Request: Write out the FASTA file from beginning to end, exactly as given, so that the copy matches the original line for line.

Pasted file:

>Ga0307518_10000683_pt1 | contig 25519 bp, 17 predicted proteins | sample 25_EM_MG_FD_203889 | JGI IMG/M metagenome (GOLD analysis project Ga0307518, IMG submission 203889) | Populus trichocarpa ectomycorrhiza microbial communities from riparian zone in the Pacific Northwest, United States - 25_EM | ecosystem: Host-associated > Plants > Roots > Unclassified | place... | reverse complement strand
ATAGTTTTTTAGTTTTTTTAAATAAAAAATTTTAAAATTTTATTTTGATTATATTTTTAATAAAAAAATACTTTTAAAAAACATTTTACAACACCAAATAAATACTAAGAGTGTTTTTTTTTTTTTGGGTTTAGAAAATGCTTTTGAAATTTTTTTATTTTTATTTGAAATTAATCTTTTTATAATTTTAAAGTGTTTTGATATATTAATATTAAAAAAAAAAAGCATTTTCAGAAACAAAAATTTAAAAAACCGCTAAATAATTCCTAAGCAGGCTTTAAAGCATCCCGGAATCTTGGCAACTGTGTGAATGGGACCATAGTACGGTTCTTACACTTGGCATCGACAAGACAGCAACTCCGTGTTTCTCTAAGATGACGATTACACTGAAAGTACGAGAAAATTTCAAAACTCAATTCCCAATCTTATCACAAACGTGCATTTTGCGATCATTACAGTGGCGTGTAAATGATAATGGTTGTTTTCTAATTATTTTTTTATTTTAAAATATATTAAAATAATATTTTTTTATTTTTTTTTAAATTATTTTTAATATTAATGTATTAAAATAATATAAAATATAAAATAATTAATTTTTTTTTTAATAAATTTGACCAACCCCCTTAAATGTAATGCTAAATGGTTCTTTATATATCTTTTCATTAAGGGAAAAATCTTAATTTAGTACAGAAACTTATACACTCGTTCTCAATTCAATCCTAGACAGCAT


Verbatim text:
>Ga0307518_10000683_pt1 | contig 25519 bp, 17 predicted proteins | sample 25_EM_MG_FD_203889 | JGI IMG/M metagenome (GOLD analysis project Ga0307518, IMG submission 203889) | Populus trichocarpa ectomycorrhiza microbial communities from riparian zone in the Pacific Northwest, United States - 25_EM | ecosystem: Host-associated > Plants > Roots > Unclassified | place... | reverse complement strand
ATAGTTTTTTAGTTTTTTTAAATAAAAAATTTTAAAATTTTATTTTGATTATATTTTTAATAAAAAAATACTTTTAAAAAACATTTTACAACACCAAATAAATACTAAGAGTGTTTTTTTTTTTTTGGGTTTAGAAAATGCTTTTGAAATTTTTTTATTTTTATTTGAAATTAATCTTTTTATAATTTTAAAGTGTTTTGATATATTAATATTAAAAAAAAAAAGCATTTTCAGAAACAAAAATTTAAAAAACCGCTAAATAATTCCTAAGCAGGCTTTAAAGCATCCCGGAATCTTGGCAACTGTGTGAATGGGACCATAGTACGGTTCTTACACTTGGCATCGACAAGACAGCAACTCCGTGTTTCTCTAAGATGACGATTACACTGAAAGTACGAGAAAATTTCAAAACTCAATTCCCAATCTTATCACAAACGTGCATTTTGCGATCATTACAGTGGCGTGTAAATGATAATGGTTGTTTTCTAATTATTTTTTTATTTTAAAATATATTAAAATAATATTTTTTTATTTTTTTTTAAATTATTTTTAATATTAATGTATTAAAATAATATAAAATATAAAATAATTAATTTTTTTTTTAATAAATTTGACCAACCCCCTTAAATGTAATGCTAAATGGTTCTTTATATATCTTTTCATTAAGGGAAAAATCTTAATTTAGTACAGAAACTTATACACTCGTTCTCAATTCAATCCTAGACAGCAT